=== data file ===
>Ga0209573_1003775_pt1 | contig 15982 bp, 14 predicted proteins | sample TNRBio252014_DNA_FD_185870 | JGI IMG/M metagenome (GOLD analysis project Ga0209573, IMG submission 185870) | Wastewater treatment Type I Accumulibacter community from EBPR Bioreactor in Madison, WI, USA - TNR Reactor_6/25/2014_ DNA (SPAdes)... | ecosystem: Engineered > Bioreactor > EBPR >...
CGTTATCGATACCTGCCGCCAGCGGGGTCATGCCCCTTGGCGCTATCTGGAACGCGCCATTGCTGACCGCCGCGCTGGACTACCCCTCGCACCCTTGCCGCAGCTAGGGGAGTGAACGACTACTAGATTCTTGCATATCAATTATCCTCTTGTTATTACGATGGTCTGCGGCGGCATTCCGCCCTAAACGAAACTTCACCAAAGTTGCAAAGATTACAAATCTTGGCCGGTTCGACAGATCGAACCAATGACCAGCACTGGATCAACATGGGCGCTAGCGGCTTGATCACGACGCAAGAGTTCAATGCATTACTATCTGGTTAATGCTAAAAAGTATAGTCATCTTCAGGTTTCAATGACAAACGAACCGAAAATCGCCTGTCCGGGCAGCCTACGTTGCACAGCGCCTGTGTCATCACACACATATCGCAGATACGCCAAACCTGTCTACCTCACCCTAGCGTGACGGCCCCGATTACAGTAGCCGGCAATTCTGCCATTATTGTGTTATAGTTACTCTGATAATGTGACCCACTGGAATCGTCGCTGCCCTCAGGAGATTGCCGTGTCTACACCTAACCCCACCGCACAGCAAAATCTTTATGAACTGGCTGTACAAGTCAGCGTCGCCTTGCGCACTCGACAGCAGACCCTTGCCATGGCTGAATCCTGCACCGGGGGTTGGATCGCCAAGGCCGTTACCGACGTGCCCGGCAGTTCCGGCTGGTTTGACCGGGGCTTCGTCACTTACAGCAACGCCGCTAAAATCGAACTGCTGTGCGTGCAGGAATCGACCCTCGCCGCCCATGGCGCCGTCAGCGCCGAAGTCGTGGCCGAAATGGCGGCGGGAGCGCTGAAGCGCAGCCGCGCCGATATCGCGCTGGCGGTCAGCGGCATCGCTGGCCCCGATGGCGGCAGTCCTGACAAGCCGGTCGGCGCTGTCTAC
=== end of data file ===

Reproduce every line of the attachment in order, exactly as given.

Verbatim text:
>Ga0209573_1003775_pt1 | contig 15982 bp, 14 predicted proteins | sample TNRBio252014_DNA_FD_185870 | JGI IMG/M metagenome (GOLD analysis project Ga0209573, IMG submission 185870) | Wastewater treatment Type I Accumulibacter community from EBPR Bioreactor in Madison, WI, USA - TNR Reactor_6/25/2014_ DNA (SPAdes)... | ecosystem: Engineered > Bioreactor > EBPR >...
CGTTATCGATACCTGCCGCCAGCGGGGTCATGCCCCTTGGCGCTATCTGGAACGCGCCATTGCTGACCGCCGCGCTGGACTACCCCTCGCACCCTTGCCGCAGCTAGGGGAGTGAACGACTACTAGATTCTTGCATATCAATTATCCTCTTGTTATTACGATGGTCTGCGGCGGCATTCCGCCCTAAACGAAACTTCACCAAAGTTGCAAAGATTACAAATCTTGGCCGGTTCGACAGATCGAACCAATGACCAGCACTGGATCAACATGGGCGCTAGCGGCTTGATCACGACGCAAGAGTTCAATGCATTACTATCTGGTTAATGCTAAAAAGTATAGTCATCTTCAGGTTTCAATGACAAACGAACCGAAAATCGCCTGTCCGGGCAGCCTACGTTGCACAGCGCCTGTGTCATCACACACATATCGCAGATACGCCAAACCTGTCTACCTCACCCTAGCGTGACGGCCCCGATTACAGTAGCCGGCAATTCTGCCATTATTGTGTTATAGTTACTCTGATAATGTGACCCACTGGAATCGTCGCTGCCCTCAGGAGATTGCCGTGTCTACACCTAACCCCACCGCACAGCAAAATCTTTATGAACTGGCTGTACAAGTCAGCGTCGCCTTGCGCACTCGACAGCAGACCCTTGCCATGGCTGAATCCTGCACCGGGGGTTGGATCGCCAAGGCCGTTACCGACGTGCCCGGCAGTTCCGGCTGGTTTGACCGGGGCTTCGTCACTTACAGCAACGCCGCTAAAATCGAACTGCTGTGCGTGCAGGAATCGACCCTCGCCGCCCATGGCGCCGTCAGCGCCGAAGTCGTGGCCGAAATGGCGGCGGGAGCGCTGAAGCGCAGCCGCGCCGATATCGCGCTGGCGGTCAGCGGCATCGCTGGCCCCGATGGCGGCAGTCCTGACAAGCCGGTCGGCGCTGTCTAC